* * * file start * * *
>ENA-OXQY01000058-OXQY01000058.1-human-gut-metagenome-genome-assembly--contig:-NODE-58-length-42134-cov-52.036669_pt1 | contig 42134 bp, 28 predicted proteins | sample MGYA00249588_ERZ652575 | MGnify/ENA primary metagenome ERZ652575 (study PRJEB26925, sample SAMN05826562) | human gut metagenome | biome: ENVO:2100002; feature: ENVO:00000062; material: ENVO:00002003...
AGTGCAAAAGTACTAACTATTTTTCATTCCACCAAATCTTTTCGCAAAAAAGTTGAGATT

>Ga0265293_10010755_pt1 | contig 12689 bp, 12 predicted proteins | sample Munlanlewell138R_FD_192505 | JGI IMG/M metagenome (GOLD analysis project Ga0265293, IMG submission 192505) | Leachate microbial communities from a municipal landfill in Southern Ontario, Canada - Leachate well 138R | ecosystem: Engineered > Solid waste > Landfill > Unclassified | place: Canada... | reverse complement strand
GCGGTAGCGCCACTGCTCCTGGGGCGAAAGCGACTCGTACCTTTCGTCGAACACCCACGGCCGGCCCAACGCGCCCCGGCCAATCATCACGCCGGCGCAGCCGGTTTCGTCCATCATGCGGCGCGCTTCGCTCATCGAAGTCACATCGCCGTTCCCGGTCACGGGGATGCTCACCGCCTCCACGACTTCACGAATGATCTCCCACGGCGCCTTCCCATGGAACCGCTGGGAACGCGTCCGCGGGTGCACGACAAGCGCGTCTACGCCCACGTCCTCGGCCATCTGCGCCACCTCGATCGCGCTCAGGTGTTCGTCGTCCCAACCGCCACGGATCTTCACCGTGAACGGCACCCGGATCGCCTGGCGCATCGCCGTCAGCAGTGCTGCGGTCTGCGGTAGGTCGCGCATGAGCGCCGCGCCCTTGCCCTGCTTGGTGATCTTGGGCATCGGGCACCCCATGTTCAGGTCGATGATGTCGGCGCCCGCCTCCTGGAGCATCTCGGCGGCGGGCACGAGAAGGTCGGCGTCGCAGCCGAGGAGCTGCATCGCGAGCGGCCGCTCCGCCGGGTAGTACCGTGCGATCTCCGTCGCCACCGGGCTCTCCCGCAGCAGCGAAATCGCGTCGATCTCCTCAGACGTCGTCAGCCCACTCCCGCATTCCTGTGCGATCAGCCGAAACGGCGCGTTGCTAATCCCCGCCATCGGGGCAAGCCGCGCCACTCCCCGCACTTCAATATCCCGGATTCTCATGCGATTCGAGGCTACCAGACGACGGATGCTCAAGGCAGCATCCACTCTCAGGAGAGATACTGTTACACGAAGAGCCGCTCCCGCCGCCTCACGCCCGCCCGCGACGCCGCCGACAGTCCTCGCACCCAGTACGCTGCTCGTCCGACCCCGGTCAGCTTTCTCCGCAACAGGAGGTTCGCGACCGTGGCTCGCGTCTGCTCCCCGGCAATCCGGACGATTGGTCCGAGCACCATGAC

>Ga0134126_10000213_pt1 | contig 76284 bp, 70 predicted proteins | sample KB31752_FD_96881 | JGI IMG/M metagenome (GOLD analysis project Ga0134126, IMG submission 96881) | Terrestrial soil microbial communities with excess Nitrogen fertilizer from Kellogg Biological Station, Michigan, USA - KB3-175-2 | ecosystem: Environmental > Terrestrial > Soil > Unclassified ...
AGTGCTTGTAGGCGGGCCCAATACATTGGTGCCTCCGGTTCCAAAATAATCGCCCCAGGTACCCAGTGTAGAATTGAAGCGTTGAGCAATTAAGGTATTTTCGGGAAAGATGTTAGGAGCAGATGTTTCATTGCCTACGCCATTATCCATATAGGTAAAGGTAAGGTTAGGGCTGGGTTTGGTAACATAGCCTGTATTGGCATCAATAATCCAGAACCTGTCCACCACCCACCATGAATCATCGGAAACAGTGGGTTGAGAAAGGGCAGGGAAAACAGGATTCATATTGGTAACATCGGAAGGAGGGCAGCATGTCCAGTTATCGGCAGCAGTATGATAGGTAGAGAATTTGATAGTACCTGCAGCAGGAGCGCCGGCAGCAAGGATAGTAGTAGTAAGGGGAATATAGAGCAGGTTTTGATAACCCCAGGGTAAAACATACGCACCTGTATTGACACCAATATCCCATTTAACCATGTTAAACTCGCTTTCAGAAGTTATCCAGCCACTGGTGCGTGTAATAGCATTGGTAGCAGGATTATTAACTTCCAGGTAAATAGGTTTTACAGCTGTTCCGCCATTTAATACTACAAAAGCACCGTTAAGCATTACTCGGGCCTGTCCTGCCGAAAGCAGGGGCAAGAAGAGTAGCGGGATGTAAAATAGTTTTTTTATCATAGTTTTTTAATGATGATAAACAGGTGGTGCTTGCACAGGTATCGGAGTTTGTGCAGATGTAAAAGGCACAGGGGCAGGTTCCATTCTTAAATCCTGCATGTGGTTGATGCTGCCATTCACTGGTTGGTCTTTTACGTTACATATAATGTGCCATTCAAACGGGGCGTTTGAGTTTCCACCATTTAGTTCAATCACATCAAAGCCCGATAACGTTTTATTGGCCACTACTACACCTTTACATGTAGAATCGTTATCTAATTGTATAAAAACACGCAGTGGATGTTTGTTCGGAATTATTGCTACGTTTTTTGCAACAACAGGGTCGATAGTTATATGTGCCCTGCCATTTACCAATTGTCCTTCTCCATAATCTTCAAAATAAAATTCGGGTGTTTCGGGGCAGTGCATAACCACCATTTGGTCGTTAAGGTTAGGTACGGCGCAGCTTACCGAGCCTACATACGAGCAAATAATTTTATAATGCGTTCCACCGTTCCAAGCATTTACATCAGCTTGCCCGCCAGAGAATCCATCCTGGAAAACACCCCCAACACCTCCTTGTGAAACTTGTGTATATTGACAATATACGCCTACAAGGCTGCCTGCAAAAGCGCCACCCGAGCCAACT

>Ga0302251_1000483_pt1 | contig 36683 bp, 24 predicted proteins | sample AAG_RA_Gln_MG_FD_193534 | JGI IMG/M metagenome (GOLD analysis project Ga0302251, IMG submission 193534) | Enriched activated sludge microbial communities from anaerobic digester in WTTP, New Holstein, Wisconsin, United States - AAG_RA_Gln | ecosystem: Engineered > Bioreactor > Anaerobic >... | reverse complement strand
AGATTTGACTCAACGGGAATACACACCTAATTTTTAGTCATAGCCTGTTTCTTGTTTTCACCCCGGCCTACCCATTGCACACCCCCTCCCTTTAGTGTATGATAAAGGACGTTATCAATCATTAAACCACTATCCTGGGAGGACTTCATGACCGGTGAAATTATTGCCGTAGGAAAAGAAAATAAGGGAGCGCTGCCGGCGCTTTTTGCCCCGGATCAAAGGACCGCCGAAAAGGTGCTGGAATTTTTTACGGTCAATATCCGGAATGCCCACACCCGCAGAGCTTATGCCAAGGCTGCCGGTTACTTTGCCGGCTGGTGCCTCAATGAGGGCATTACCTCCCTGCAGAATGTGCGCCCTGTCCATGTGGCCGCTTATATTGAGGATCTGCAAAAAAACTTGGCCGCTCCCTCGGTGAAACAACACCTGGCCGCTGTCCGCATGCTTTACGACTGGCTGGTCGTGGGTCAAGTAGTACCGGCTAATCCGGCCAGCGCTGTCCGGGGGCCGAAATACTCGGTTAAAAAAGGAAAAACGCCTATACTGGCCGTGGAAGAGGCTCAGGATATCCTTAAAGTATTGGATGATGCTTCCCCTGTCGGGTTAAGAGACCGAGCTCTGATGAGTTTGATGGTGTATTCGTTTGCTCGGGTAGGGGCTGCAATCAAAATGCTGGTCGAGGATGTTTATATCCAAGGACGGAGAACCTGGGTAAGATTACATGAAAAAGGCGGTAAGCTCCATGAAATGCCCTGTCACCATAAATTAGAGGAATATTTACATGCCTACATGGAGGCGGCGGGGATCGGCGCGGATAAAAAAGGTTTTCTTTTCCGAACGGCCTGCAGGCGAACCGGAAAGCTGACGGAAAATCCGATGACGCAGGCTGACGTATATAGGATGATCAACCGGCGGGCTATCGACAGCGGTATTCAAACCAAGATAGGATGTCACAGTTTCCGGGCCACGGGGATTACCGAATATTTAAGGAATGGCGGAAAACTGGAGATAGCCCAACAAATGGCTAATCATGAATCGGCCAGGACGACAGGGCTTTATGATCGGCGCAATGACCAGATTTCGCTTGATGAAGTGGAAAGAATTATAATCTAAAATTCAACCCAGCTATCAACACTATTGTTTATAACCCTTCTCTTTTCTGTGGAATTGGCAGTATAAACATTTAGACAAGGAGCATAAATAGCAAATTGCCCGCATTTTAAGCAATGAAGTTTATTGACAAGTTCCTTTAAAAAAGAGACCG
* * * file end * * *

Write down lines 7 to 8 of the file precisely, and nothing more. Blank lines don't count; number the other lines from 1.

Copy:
>Ga0302251_1000483_pt1 | contig 36683 bp, 24 predicted proteins | sample AAG_RA_Gln_MG_FD_193534 | JGI IMG/M metagenome (GOLD analysis project Ga0302251, IMG submission 193534) | Enriched activated sludge microbial communities from anaerobic digester in WTTP, New Holstein, Wisconsin, United States - AAG_RA_Gln | ecosystem: Engineered > Bioreactor > Anaerobic >... | reverse complement strand
AGATTTGACTCAACGGGAATACACACCTAATTTTTAGTCATAGCCTGTTTCTTGTTTTCACCCCGGCCTACCCATTGCACACCCCCTCCCTTTAGTGTATGATAAAGGACGTTATCAATCATTAAACCACTATCCTGGGAGGACTTCATGACCGGTGAAATTATTGCCGTAGGAAAAGAAAATAAGGGAGCGCTGCCGGCGCTTTTTGCCCCGGATCAAAGGACCGCCGAAAAGGTGCTGGAATTTTTTACGGTCAATATCCGGAATGCCCACACCCGCAGAGCTTATGCCAAGGCTGCCGGTTACTTTGCCGGCTGGTGCCTCAATGAGGGCATTACCTCCCTGCAGAATGTGCGCCCTGTCCATGTGGCCGCTTATATTGAGGATCTGCAAAAAAACTTGGCCGCTCCCTCGGTGAAACAACACCTGGCCGCTGTCCGCATGCTTTACGACTGGCTGGTCGTGGGTCAAGTAGTACCGGCTAATCCGGCCAGCGCTGTCCGGGGGCCGAAATACTCGGTTAAAAAAGGAAAAACGCCTATACTGGCCGTGGAAGAGGCTCAGGATATCCTTAAAGTATTGGATGATGCTTCCCCTGTCGGGTTAAGAGACCGAGCTCTGATGAGTTTGATGGTGTATTCGTTTGCTCGGGTAGGGGCTGCAATCAAAATGCTGGTCGAGGATGTTTATATCCAAGGACGGAGAACCTGGGTAAGATTACATGAAAAAGGCGGTAAGCTCCATGAAATGCCCTGTCACCATAAATTAGAGGAATATTTACATGCCTACATGGAGGCGGCGGGGATCGGCGCGGATAAAAAAGGTTTTCTTTTCCGAACGGCCTGCAGGCGAACCGGAAAGCTGACGGAAAATCCGATGACGCAGGCTGACGTATATAGGATGATCAACCGGCGGGCTATCGACAGCGGTATTCAAACCAAGATAGGATGTCACAGTTTCCGGGCCACGGGGATTACCGAATATTTAAGGAATGGCGGAAAACTGGAGATAGCCCAACAAATGGCTAATCATGAATCGGCCAGGACGACAGGGCTTTATGATCGGCGCAATGACCAGATTTCGCTTGATGAAGTGGAAAGAATTATAATCTAAAATTCAACCCAGCTATCAACACTATTGTTTATAACCCTTCTCTTTTCTGTGGAATTGGCAGTATAAACATTTAGACAAGGAGCATAAATAGCAAATTGCCCGCATTTTAAGCAATGAAGTTTATTGACAAGTTCCTTTAAAAAAGAGACCG